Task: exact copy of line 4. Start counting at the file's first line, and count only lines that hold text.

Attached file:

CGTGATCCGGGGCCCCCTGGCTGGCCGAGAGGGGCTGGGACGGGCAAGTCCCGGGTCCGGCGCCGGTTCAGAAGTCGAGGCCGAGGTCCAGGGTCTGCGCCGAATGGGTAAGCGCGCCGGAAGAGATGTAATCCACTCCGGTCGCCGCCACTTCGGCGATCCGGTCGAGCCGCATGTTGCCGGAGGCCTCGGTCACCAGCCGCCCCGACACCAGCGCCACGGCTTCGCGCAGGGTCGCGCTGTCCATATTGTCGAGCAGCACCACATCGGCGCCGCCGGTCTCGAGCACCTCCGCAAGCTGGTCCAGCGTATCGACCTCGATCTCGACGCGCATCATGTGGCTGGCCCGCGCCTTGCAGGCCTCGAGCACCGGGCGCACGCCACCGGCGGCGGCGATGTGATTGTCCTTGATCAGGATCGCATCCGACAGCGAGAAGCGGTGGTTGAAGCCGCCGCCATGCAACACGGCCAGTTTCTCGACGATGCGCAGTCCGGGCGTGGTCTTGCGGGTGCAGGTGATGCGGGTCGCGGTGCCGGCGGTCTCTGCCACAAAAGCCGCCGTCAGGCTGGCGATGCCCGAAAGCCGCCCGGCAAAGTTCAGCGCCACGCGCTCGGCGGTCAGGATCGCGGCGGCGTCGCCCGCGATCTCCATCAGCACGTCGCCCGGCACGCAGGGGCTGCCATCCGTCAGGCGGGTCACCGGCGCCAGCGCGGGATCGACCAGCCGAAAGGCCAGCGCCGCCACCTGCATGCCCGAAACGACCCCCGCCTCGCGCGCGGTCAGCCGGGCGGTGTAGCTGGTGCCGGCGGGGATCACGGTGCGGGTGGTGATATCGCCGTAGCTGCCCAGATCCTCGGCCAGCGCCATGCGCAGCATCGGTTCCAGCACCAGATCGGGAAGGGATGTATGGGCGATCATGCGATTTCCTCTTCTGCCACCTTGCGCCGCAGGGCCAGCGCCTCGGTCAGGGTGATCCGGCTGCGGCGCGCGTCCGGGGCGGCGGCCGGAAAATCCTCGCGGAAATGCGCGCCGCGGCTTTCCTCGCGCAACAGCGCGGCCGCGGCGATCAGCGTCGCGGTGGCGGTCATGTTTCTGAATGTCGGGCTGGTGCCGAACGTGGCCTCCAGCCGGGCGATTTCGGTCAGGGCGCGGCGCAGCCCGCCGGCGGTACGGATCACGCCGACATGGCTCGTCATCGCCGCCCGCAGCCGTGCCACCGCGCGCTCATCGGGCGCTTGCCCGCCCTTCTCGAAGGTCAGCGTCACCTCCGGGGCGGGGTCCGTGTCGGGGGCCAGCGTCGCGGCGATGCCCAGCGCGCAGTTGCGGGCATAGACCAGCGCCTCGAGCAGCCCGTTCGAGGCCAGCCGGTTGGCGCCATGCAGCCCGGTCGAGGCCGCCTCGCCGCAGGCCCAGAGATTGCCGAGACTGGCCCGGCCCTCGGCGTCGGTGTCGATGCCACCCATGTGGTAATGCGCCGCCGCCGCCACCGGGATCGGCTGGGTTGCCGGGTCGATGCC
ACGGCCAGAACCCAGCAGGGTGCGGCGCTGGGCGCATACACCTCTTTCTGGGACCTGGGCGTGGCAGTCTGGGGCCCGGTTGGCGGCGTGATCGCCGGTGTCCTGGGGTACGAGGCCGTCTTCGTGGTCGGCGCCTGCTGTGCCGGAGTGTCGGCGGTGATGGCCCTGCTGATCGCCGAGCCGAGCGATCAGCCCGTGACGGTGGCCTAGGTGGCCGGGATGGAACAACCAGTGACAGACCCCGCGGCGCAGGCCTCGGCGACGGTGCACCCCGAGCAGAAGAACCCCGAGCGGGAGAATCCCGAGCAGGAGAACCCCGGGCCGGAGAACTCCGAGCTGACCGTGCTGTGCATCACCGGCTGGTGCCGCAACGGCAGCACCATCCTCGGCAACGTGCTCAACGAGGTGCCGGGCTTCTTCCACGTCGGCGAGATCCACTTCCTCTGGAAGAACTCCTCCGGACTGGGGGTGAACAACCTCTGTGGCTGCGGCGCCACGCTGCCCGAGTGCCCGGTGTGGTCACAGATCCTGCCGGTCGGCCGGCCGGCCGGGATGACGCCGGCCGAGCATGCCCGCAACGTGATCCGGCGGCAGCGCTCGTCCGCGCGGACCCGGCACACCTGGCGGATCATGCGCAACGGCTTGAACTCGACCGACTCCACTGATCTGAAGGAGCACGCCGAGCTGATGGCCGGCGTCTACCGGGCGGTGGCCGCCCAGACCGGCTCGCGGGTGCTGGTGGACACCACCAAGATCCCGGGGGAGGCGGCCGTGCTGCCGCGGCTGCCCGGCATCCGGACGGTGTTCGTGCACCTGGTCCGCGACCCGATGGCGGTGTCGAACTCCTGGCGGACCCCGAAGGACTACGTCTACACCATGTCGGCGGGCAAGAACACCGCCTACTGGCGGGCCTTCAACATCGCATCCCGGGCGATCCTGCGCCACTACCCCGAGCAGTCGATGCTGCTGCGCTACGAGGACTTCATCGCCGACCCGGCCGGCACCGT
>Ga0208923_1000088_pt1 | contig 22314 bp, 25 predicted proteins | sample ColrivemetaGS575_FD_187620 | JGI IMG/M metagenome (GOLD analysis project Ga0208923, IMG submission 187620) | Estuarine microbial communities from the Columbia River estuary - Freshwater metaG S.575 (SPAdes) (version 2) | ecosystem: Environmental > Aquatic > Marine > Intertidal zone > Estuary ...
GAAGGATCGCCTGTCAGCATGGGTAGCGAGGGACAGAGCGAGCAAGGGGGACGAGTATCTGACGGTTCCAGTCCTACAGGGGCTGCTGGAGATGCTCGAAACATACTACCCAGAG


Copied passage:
GAAGGATCGCCTGTCAGCATGGGTAGCGAGGGACAGAGCGAGCAAGGGGGACGAGTATCTGACGGTTCCAGTCCTACAGGGGCTGCTGGAGATGCTCGAAACATACTACCCAGAG